How can a white non-Muslim Brit who doesn’t interact with other communities know a bit more about their Muslim neighbours? Walk a week in their shoes, headscarf, darker skin and prosthetic nose – obviously. At least according to the Channel 4 documentary My Week as a Muslim (airing Monday 23 October 2017).
The protagonist is Katie Freeman, a 42 year old healthcare assistant from Cheshire, who wants to ban the burka and avoids sitting next to Muslims in case they decide to blow something up. Katie steps foot for the first time into a Muslim household and stays with Saima Alvi, a teacher and mother of five from Manchester. She eats Pakistani food, learns how to say “assalamualaikum” and transforms into an undercover Pakistani Muslim woman.
Channel 4 has billed this as an “immersive programme that will explore what it’s like to be Muslim in Britain today, and challenge some of the assumptions and prejudices that different communities in the UK have about each other.”
It’s a laudable goal. Outside Britain’s metropolitan, multicultural hubs, communities don’t necessarily interact much with each other. There are assumptions, misinformation and prejudices about the “other” which just get reinforced every time there is an attack in the name of Islam. But this sort of social experiment isn’t the way to do it.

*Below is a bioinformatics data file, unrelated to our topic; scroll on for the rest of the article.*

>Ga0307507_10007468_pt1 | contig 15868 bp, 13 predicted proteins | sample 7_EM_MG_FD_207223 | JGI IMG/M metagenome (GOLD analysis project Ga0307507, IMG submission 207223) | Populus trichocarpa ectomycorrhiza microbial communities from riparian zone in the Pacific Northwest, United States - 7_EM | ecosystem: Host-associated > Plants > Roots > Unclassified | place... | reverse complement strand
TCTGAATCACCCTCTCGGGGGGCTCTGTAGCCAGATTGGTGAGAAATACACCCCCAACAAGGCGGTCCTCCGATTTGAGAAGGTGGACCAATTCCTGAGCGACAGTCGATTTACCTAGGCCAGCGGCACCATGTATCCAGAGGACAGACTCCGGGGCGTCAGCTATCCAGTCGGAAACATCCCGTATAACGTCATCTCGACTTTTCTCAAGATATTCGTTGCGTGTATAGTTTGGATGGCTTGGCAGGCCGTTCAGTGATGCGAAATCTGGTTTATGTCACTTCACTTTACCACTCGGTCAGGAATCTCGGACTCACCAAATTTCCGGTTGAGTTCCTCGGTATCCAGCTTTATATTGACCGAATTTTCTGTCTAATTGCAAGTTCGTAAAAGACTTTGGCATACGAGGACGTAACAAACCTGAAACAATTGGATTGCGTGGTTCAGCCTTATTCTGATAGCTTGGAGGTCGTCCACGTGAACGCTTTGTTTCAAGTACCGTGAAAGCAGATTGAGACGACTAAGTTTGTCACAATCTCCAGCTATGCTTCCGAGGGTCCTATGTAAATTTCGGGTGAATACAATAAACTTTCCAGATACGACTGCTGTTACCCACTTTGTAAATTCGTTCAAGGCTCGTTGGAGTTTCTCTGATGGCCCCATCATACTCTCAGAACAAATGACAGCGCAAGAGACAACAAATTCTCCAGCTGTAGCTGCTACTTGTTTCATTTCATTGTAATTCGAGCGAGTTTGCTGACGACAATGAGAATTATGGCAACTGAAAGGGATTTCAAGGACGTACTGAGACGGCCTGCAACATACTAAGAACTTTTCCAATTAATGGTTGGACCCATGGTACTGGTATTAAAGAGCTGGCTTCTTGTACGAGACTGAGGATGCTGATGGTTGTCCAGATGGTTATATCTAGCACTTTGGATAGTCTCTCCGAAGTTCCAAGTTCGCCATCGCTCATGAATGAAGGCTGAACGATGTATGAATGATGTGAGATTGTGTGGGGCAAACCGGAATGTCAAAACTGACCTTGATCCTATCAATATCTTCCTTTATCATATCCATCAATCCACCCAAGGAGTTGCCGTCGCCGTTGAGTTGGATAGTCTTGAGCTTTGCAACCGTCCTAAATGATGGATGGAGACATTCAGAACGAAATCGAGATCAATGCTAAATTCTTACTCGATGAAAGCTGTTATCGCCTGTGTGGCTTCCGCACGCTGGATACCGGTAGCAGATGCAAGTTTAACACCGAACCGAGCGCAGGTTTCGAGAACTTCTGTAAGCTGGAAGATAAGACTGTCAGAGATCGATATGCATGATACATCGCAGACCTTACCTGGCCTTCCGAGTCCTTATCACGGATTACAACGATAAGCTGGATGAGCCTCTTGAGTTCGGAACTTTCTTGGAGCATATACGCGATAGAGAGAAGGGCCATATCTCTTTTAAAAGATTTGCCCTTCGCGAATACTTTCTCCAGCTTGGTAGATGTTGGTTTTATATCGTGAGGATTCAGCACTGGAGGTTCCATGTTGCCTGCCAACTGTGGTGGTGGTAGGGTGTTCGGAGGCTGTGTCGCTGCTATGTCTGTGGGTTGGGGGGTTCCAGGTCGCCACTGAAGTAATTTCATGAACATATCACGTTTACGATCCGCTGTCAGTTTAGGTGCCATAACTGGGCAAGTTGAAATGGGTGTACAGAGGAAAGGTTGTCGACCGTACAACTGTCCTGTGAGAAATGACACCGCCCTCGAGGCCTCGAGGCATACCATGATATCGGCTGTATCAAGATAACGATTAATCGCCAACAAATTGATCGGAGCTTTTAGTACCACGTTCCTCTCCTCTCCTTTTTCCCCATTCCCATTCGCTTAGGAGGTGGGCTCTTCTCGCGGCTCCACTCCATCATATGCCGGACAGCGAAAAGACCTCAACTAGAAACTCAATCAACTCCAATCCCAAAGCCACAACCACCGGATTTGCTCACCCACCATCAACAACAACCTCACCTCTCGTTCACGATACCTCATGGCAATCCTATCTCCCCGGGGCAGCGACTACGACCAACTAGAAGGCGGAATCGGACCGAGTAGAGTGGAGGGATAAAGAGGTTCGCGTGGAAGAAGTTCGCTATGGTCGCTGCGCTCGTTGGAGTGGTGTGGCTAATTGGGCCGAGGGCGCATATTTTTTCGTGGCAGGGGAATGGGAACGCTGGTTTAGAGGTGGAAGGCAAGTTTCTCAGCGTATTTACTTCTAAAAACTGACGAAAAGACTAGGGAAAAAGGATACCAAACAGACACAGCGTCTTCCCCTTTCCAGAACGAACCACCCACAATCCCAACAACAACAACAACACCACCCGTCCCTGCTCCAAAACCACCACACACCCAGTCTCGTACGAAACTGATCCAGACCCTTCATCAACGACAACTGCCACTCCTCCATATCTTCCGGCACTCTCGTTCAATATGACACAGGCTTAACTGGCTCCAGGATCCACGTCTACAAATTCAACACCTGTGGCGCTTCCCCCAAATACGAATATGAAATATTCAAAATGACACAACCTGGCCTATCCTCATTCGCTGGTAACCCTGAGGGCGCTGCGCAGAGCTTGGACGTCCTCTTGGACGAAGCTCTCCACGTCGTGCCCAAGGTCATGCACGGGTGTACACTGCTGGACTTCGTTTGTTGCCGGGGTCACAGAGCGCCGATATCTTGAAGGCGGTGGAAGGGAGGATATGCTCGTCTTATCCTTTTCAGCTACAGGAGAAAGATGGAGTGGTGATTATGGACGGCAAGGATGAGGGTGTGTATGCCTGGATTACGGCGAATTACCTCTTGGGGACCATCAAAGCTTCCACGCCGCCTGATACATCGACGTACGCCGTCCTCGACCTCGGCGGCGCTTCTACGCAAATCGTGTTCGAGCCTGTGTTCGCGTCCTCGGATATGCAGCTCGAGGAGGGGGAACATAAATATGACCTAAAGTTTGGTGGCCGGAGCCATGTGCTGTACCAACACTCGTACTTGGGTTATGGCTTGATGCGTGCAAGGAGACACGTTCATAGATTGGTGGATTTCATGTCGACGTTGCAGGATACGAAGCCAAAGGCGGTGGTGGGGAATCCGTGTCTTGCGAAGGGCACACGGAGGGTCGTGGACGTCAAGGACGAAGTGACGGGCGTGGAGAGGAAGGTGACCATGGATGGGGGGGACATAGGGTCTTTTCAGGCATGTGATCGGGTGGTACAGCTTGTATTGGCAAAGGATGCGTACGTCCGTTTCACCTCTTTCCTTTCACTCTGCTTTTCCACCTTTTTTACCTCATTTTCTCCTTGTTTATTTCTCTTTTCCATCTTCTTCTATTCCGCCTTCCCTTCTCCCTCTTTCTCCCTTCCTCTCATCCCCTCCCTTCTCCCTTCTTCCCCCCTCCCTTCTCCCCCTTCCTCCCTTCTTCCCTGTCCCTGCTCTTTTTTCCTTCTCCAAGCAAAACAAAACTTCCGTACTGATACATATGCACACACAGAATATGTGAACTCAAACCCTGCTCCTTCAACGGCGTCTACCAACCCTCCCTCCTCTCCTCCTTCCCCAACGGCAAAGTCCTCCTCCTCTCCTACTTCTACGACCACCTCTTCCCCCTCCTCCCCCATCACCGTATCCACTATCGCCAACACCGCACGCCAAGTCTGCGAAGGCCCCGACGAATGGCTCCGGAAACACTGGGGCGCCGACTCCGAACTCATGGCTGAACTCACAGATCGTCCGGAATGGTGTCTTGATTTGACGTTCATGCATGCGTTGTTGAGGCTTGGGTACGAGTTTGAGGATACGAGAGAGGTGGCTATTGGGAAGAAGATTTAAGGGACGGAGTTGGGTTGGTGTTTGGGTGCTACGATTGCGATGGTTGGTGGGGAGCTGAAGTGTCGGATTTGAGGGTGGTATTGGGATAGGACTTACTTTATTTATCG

Katie’s makeover of brownfacing, fake teeth and a prosthetic nose is cringeworthy. Is the most important part of immersing yourself as a Muslim your ethnicity? Would the people down the pub have shouted less abuse at a fully-robed Muslim woman if her nose was narrower and skin lighter? I doubt it.
The three million Muslims living in Britain are a mixed bag. The 2011 Census shows that two-thirds of us are from an Asian background (including 38 per cent Pakistani) and nearly half are aged under 25. We wear hijab and don’t wear hijab. We are Arab, Bosnian, Nigerian and yes of course Pakistani. We are from Gujurat and from Twickenham. We are born Muslim and convert to Islam later in life.
In reducing Katie to impersonate a particular culture within the religion through caricature teeth and prosthetics, the programme distracted from its real goal. If the aim is to humanise the Muslim “other” to white non-Muslim Brits, then surely Muslims themselves need to feel humanised. The outcry and offence at brownfacing within the community shows that many feel the programme has in fact focused on othering them.
As someone who works in TV production, I know the challenges of producing something that is both authentic and also good TV. Will a social experiment following a white woman reel in more views than an observational-documentary following real Muslim women? Maybe. But maybe it also crosses the line of authenticity.
I for one am exhausted of other people telling the stories of Muslim women – whether it’s Muslim men or non-Muslim women. Muslim women don’t need intermediaries validating their experiences for them. In this case, the views Muslim women have had for years are distilled through the filter of a white woman – and gaining a lot more attention for it. Our stories are rich, varied and deeply human. Try giving them a go – you may get more ratings than you think.